A crossover pipe has been added to the exhaust headers to produce smoother peaks and shallower valleys in the power and torque curves and a bigger muffler with fewer chambers allows the engine to make more torque below 7000rpm. The gearbox is a six-speed unit.
The engine is noticeably smoother in feel than the older one but it doesn't sound great with the stock exhaust. It has a mechanical edge to it which isn't evocative. On the other hand, there is just enough vibration to let you know it's running and the difference in power (in quantity and delivery) is noticeable. The last Ninja 650 was already good on this aspect but this one is a bit better, coming on the power stronger at lower revs and feeling like it has more stamina on top.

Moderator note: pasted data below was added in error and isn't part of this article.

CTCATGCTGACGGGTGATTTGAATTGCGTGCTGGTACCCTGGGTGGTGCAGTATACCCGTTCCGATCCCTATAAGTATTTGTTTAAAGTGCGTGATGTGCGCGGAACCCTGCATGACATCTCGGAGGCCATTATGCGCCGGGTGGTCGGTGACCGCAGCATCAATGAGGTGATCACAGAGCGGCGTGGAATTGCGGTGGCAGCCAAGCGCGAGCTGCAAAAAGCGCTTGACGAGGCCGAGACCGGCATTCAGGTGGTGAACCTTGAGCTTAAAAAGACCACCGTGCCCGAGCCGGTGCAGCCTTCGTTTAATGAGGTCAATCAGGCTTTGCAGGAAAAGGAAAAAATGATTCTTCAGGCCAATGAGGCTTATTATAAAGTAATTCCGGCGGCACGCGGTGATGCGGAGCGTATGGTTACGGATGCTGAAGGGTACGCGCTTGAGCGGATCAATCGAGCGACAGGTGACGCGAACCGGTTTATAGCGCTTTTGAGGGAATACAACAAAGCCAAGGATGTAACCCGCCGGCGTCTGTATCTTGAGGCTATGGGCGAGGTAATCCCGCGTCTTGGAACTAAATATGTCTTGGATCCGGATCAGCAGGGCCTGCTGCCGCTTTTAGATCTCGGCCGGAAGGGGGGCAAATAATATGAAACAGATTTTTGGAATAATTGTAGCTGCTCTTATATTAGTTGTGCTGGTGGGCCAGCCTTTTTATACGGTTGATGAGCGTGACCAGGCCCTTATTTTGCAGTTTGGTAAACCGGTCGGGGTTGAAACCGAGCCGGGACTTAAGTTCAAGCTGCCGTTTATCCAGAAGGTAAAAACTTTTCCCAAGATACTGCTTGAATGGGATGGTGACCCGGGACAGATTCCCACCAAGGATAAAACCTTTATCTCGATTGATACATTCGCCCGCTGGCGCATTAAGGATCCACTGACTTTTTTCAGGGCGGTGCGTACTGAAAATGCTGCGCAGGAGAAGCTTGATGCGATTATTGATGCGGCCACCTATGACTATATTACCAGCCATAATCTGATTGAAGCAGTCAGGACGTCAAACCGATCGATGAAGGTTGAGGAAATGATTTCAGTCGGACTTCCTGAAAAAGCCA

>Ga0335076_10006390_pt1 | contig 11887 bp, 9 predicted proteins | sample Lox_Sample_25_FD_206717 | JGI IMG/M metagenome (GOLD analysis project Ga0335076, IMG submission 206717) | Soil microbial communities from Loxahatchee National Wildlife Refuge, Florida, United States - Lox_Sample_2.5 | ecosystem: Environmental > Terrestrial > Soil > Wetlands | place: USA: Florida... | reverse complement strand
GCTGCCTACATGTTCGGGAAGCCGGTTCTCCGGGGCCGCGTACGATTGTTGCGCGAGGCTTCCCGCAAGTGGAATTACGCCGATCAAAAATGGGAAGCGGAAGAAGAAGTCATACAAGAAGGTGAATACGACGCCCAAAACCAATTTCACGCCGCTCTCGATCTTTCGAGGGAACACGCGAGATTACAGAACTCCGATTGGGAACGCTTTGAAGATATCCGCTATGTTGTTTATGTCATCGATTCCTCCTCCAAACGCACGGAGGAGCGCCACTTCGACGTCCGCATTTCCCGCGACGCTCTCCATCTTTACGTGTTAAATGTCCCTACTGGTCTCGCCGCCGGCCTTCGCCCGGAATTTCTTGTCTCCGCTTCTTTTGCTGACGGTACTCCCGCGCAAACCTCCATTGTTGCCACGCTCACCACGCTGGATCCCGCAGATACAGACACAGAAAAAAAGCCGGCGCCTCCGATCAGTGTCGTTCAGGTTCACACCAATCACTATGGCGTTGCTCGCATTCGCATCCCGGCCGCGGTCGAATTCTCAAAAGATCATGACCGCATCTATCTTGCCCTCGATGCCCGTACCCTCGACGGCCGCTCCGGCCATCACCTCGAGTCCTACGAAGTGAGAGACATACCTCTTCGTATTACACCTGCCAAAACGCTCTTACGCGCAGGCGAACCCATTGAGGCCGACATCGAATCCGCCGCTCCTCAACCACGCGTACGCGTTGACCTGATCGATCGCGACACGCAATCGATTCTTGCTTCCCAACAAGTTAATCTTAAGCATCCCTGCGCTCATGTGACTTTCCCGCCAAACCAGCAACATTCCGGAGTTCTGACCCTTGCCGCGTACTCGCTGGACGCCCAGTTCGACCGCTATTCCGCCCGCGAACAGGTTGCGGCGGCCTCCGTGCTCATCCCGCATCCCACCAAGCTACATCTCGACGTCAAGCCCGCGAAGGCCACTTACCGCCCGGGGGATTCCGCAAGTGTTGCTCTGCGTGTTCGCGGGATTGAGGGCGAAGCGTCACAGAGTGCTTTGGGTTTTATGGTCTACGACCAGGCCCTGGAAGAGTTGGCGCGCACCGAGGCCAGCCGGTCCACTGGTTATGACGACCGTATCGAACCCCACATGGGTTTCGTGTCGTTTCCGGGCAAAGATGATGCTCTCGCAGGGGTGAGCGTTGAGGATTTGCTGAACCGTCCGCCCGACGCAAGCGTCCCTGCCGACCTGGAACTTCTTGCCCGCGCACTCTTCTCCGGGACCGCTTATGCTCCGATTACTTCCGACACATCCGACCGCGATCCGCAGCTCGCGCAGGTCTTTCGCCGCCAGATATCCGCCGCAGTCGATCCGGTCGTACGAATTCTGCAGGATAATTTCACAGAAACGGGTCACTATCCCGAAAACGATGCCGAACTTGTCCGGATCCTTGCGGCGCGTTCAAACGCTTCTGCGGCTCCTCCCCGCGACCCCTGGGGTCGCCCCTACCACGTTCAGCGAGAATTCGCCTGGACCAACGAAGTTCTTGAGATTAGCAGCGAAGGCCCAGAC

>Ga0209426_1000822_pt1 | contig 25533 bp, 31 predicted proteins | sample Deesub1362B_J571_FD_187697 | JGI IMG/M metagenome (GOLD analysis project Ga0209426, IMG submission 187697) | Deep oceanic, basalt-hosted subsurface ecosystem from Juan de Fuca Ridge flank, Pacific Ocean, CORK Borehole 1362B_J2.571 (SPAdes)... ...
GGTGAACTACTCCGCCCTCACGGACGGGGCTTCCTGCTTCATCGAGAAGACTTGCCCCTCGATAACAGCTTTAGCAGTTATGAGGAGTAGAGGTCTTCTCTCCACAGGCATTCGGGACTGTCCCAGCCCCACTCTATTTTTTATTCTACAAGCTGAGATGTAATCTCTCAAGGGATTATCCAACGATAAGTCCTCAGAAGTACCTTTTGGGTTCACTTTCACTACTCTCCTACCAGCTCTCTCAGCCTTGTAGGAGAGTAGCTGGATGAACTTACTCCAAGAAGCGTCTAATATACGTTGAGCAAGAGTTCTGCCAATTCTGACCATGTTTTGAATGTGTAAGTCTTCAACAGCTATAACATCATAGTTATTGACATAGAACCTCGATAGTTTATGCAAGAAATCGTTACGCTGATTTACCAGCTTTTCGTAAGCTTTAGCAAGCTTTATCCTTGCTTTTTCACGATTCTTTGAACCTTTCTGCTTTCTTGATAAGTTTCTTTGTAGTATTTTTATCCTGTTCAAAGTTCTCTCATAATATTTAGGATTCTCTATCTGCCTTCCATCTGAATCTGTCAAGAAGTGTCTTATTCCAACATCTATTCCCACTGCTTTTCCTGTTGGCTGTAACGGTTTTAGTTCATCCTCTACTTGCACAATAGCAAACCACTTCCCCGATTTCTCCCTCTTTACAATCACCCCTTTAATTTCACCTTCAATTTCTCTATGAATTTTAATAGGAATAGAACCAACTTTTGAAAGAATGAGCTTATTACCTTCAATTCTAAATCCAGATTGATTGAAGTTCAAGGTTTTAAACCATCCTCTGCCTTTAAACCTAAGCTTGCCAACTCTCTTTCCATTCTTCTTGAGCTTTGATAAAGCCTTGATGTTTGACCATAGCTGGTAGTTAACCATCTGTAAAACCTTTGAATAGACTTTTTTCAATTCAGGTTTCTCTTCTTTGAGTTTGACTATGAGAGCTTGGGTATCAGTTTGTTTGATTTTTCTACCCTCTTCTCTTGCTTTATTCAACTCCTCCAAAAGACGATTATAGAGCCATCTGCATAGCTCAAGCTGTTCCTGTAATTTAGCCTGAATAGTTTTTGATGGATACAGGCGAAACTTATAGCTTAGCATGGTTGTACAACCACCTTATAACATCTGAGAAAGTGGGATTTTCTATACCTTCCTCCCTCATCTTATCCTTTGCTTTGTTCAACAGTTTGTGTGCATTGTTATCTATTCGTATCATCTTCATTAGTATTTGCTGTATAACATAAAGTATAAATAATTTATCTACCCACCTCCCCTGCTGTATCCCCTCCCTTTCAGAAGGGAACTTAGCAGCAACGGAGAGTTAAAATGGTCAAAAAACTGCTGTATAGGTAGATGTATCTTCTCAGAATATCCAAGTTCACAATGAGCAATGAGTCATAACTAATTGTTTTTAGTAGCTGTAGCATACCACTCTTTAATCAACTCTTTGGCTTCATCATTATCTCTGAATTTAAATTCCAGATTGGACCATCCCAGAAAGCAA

Our bike was almost new but despite positive shifts, I had two issues with the gearbox. First, the slotting is notchy and on downshifts, the shift feel is grainy and hard. Second, the distance between the peg and the shifter is a bit long so I ended up shifting with my toenail which grew uncomfortable very quickly. After repeatedly missing shifts in hard riding, I finally adapted by using the middle of my heel as a pivot for my foot for sure shifts rather than the usual - the arch of the foot. Given that I wear size 10s, above average for India, I think the bike might need a longer shift lever that comes closer to your foot from the gearbox output shaft for Indian customers.
To the numbers then. The Kawasaki surprised us with 30.52kmpl on the highway which is excellent for a motorcycle this size and then it returned an equally surprising 15.96kmpl in the city. And it backs this up with great performance numbers as well. Roll on acceleration was excellent in all gears and the Ninja even posted a 4.61 second run to 100kmph in less than perfect conditions.